EPT: The Electron and Proton Telescope

The EPT sensor

The Electron and Proton Telescope (EPT) design has heritage from STEREO SEPT. EPT relies on the magnet/foil technique adapted from STEREO/SEPT to separate and measure electrons in the energy range from 20 - 400 keV and protons in the energy range from 60 - 7000 keV. EPT will cover the gap between low and high energy particles measured by STEP and HET respectively.
The energy range, energy resolution, time resolution and pointing directions have been optimized to provide crucial constraints on the acceleration and propagation of energetic particles.
EPT consists of two double-ended telescopes and is integrated together with HET into a unit with a common housing and read-out electronics. There are two EPT/HET units that provide directional information about the incoming particles: EPT/HET-1 is pointing sunward and anti-sunward along the nominal Parker spiral and is located on the -y deck o f the spacecraft, EPT/HET-2 is pointing northward and southward and is located on the +y deck of the spacecraft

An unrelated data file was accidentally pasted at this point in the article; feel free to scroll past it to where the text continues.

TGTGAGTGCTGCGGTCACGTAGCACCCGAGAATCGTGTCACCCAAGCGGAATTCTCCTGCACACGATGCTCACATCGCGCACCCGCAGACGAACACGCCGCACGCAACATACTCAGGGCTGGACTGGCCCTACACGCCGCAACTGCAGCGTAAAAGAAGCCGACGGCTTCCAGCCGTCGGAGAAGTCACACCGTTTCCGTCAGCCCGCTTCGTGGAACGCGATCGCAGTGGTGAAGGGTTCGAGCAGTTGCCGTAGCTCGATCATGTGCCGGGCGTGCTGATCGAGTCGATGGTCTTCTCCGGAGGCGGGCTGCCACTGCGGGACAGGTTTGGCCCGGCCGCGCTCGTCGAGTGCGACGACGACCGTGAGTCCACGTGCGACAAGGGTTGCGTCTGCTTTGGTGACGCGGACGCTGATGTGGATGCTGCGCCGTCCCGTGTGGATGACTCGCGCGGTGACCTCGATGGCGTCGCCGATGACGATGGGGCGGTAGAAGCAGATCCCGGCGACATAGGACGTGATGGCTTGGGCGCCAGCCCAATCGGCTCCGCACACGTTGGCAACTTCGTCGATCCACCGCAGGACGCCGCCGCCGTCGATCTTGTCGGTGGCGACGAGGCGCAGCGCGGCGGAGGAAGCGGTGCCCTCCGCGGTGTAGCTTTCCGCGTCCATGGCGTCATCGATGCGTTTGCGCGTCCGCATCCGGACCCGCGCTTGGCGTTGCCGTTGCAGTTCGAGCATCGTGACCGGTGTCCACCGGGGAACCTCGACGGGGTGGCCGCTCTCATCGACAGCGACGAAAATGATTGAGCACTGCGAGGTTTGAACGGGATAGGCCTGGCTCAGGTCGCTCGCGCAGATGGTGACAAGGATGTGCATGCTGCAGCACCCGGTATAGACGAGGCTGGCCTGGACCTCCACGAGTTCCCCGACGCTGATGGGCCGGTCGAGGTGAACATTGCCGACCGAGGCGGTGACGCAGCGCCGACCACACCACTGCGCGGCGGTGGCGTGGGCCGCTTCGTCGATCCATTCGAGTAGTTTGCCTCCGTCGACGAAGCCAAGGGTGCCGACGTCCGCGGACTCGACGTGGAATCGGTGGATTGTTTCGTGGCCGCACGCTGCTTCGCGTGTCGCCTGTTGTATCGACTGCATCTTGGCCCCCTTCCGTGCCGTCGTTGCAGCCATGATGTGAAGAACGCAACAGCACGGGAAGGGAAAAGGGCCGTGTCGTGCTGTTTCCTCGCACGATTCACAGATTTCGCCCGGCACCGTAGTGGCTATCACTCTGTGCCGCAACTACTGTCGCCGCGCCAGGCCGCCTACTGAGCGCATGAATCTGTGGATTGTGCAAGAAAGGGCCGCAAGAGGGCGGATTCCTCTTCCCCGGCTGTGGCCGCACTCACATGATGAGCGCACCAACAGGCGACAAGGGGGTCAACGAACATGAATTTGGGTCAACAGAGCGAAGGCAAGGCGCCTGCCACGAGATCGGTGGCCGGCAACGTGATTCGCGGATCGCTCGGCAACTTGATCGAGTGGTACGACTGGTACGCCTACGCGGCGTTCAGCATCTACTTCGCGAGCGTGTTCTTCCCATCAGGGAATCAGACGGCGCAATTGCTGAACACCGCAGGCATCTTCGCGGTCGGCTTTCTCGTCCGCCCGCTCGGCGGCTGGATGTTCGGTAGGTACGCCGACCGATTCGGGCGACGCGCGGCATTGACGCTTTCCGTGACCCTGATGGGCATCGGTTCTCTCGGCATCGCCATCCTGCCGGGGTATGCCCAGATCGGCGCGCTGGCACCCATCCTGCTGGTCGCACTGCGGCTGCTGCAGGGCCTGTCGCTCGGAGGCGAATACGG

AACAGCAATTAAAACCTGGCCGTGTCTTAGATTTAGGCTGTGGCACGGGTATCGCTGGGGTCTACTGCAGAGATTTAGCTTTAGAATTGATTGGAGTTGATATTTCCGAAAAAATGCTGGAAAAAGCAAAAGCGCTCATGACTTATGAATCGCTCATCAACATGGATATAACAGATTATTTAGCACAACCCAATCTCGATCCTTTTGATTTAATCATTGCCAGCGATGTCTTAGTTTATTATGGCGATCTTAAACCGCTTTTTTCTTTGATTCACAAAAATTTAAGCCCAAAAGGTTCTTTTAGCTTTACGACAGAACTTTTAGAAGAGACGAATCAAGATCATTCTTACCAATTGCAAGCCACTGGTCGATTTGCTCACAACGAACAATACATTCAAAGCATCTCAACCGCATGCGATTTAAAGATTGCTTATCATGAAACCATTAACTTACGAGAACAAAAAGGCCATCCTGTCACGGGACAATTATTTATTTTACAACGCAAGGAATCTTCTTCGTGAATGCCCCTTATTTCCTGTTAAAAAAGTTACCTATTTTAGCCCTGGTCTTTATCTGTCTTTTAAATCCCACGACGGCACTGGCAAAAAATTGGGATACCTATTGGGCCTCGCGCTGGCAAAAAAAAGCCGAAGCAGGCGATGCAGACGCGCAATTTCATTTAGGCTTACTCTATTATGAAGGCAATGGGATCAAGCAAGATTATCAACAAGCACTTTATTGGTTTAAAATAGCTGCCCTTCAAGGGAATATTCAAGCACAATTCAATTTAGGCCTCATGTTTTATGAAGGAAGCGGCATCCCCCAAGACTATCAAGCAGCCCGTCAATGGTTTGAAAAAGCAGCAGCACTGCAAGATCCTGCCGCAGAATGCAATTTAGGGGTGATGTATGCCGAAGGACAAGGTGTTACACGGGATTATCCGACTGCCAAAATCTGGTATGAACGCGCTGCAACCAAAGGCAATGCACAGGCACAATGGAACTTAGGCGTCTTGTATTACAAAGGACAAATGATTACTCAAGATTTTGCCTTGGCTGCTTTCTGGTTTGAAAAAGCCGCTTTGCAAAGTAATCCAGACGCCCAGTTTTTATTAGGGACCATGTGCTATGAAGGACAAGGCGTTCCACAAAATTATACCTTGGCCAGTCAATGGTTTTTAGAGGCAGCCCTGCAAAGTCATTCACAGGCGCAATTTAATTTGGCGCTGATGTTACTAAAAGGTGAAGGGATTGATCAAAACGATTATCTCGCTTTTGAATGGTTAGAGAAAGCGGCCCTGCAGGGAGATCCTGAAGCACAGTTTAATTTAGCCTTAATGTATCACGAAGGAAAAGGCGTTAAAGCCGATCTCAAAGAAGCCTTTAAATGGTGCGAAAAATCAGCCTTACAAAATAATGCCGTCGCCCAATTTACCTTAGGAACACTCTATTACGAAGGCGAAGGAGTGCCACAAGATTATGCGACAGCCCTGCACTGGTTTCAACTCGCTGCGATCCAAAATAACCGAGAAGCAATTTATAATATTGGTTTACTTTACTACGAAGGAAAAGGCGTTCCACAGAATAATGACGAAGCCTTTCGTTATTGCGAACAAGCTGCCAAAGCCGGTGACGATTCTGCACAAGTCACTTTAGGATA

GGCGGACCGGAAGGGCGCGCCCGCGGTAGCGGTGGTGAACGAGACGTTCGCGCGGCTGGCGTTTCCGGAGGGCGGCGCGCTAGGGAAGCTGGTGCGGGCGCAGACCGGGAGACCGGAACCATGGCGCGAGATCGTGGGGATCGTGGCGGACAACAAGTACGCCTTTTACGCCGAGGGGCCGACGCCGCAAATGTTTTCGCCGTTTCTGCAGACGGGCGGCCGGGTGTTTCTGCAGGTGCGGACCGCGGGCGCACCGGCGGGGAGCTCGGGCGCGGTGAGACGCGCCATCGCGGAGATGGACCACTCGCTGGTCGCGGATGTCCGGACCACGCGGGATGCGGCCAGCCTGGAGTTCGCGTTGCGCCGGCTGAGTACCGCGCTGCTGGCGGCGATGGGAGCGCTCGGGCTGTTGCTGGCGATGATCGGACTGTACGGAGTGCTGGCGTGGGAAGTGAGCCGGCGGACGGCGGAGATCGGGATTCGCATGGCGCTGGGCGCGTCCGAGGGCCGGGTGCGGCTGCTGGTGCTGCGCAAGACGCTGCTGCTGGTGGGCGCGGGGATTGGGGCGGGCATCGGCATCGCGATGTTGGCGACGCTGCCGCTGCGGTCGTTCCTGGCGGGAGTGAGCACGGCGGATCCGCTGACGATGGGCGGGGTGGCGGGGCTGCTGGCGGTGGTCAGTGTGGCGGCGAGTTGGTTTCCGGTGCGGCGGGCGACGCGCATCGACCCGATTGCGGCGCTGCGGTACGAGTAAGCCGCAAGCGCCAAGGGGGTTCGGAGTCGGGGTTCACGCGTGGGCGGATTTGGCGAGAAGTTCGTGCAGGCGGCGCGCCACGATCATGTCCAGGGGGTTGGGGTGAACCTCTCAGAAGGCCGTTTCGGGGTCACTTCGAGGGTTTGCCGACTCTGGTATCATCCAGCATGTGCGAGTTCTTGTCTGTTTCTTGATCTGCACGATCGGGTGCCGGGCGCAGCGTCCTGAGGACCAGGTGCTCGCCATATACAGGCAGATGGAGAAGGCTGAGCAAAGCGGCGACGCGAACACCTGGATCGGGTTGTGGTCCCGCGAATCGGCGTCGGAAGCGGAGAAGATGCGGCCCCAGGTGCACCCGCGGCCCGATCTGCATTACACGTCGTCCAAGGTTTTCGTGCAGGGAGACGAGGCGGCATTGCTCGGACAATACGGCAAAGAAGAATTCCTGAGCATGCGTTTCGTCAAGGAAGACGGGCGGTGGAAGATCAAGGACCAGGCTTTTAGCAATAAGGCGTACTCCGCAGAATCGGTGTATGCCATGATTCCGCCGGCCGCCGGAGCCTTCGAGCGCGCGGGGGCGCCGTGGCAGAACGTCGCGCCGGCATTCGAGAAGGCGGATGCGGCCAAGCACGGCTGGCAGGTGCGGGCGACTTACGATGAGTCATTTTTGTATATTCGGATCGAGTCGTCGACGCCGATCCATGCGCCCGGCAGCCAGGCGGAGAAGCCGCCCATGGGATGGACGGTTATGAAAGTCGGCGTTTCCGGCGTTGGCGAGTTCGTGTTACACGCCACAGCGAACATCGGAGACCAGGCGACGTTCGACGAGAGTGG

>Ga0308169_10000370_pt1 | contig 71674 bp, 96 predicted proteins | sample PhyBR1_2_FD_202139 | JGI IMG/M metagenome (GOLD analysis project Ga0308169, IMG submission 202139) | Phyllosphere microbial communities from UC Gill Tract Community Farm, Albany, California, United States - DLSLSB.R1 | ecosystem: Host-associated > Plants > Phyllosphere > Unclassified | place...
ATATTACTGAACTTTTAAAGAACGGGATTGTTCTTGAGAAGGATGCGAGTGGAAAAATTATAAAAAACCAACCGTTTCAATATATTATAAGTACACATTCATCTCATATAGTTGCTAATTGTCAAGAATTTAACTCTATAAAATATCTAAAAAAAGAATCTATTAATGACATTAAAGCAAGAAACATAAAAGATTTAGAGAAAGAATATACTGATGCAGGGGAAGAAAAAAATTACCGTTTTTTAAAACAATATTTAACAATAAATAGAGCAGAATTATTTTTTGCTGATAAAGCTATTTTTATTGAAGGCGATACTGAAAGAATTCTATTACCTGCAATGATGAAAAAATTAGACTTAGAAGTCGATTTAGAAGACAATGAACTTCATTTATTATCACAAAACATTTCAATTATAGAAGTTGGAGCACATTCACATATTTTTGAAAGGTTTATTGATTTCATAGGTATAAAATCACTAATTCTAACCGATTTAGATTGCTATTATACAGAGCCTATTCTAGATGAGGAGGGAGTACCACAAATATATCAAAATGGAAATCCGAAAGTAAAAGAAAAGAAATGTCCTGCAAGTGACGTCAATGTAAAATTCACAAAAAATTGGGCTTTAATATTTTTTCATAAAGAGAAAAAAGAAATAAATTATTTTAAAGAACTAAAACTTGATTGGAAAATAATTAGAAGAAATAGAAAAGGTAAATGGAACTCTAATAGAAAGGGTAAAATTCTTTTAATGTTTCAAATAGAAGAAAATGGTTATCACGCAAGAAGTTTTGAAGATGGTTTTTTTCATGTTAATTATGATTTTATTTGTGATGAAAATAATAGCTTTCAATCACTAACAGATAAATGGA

EPT sensor schema. SSDs are coloured in red

Horizontal cut drawing of the EPT sensor. In red perpendicular B. In blue the polyamid layer

The Figure shows an schema of one of the EPT sensors. EPT uses a magnet-foil technique for particle separation. Each double-ended telescope has two closely separated SSDs operating in anticoincidence. One of the SSDs looks through an absorption polyamide foil while the second looks through a magnetic deflection system.
The magnet system consists of two pairs of permanent magnets, which are in charge of creating the neccesary magnetic induction through to deflect the electrons. In order to mantain magnetic cleanliness, long-range field is attenuated placing the two oppositely polarized magnetic dipoles at close distance. A polyamide foil is used to stop low-energy protons while leaving electron spectra mostly unaffected.
The magnet is designed to sweep away electrons below 400 keV, but leaves ions unaffected. In the absence of ions with E > 400 keV, the foil SSD only detects electrons, and the magnet SSD detects only ions. Ions from 20 keV to 7 MeV/n will stop in the magnet SSD and their fluxes will be cleanly measured.
The contribution of > 400 keV ions to the foil SSD can then be computed and subtracted to obtain the electron fluxes.